Bioengineered Microorganisms that can "Eat" (Fix) CO2 (No. T4-1736)
Lead Researcher: Prof. Ron Milo
Biomass production by plants and other photosynthetic organisms involves carbon fixation, the process of incorporating inorganic carbon dioxide into organic compounds. Currently carbon fixation by plants and other photosynthetic organisms is the limiting factor in biomass production.
Improvement in the metabolic pathway related to carbon fixation would have great value in increasing crop yields, synthesizing high value compounds in algae, and developing means in removing CO2 from the atmosphere to combat climate change.
The present technology is an engineered E. coli with a carbon fixation pathway. The unique innovation can be used to efficiently screen the activity of RuBisCO, the most abundant carbon fixing enzyme on earth, which is further applicable to improving biomass production in different photosynthetic organisms such as plants and algae.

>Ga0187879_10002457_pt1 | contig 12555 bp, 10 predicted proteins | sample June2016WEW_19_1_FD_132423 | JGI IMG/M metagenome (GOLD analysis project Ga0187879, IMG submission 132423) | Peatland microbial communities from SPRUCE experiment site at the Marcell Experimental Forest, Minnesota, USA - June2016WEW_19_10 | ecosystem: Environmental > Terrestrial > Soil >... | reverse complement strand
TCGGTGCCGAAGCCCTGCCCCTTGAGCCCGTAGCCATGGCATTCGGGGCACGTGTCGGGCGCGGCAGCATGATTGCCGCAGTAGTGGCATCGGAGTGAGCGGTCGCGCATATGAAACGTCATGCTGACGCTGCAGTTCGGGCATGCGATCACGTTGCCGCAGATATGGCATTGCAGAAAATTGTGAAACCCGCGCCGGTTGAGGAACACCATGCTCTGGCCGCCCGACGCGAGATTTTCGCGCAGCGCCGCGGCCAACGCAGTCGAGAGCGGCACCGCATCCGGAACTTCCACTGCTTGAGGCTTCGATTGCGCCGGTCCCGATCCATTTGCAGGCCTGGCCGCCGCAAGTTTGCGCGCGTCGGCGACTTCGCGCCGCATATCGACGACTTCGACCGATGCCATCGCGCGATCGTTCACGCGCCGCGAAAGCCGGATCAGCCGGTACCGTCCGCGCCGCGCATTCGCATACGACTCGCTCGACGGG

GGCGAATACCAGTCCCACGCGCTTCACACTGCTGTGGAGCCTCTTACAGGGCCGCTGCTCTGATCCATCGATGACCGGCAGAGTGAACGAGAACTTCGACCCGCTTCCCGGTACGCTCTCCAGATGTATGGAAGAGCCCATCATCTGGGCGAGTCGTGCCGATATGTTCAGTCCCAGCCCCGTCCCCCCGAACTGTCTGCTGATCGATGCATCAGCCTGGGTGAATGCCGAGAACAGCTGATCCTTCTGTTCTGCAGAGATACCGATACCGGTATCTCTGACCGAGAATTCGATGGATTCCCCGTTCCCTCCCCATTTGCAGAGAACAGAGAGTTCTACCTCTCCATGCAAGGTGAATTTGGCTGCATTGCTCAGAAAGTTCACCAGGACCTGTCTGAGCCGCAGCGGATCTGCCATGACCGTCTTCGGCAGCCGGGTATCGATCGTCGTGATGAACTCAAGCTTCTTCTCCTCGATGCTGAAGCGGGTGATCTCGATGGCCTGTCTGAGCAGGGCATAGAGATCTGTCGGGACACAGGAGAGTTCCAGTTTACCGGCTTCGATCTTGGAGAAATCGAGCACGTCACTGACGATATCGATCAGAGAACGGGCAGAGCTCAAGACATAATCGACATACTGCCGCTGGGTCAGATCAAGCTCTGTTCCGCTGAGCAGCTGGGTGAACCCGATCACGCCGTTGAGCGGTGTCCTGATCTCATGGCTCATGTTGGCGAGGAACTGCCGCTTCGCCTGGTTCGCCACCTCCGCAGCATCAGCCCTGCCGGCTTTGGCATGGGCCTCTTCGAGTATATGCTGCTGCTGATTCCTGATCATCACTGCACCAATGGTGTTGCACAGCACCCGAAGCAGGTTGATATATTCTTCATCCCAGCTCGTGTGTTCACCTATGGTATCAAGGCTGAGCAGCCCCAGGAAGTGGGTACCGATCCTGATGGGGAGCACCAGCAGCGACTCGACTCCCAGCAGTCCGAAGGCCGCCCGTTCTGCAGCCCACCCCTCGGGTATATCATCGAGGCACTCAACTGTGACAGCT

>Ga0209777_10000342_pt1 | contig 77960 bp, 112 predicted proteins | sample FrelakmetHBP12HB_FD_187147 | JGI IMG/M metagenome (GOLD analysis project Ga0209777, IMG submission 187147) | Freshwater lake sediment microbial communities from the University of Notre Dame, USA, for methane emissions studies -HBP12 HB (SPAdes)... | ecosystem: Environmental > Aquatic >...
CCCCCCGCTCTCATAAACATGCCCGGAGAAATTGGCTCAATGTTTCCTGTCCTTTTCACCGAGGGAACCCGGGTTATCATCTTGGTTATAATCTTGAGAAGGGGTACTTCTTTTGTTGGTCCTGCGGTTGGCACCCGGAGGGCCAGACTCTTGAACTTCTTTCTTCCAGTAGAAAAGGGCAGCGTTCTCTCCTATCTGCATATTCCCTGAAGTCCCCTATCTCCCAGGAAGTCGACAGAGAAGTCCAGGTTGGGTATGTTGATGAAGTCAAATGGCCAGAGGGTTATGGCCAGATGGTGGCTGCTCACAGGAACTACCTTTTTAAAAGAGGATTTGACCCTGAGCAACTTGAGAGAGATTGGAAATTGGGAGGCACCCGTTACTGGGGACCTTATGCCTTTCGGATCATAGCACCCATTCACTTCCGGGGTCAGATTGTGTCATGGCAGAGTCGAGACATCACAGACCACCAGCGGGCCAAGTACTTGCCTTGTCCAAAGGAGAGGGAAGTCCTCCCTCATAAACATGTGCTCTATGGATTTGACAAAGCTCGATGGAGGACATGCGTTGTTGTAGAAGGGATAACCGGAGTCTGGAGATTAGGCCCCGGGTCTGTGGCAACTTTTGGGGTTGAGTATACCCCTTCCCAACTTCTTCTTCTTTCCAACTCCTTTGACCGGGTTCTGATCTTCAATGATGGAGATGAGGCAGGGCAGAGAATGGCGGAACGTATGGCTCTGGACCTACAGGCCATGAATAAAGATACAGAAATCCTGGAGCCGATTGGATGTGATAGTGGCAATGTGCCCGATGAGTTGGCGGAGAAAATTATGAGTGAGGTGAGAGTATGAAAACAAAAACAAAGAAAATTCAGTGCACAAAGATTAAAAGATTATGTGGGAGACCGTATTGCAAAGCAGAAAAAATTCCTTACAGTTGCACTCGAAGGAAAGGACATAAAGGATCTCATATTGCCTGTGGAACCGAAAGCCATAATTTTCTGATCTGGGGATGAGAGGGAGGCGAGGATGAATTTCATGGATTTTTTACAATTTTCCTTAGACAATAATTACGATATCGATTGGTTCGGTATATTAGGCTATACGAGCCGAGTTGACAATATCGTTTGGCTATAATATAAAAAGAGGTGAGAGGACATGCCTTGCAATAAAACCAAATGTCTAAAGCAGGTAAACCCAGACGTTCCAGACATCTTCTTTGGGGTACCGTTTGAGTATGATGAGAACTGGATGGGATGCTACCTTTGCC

· Powerful platform for screening and improving various enzymes in the carbon fixation process.
· Unique metabolic pathway for use in Synthetic Biology applications.
· Possible Carbon Credits for developing improved means of carbon fixation.
· E. coli is fast growing and easily manipulated by various genetic tools.
· Novel source of biomass production.
· Potentially low cost R&D system.
The technology functions by the recombinant insertion of two enzymes from the Calvin-Benson-Bassham (CBB) into E. coli, kinase prk and the carboxylating enzyme RuBisCO. With further modifications, the engineered E. coli’s metabolism was divided into two subsections. First a carbon fixing metabolism that can incorporate inorganic CO2 into sugar production, the second subsection consumes organic pyruvate to produce energy to drive the aforementioned carbon fixing cycle. Subsequently the technology is overall carbon neutral, but is an inexpensive and fast platform for screening improvements in the CBB carbon fixation pathway.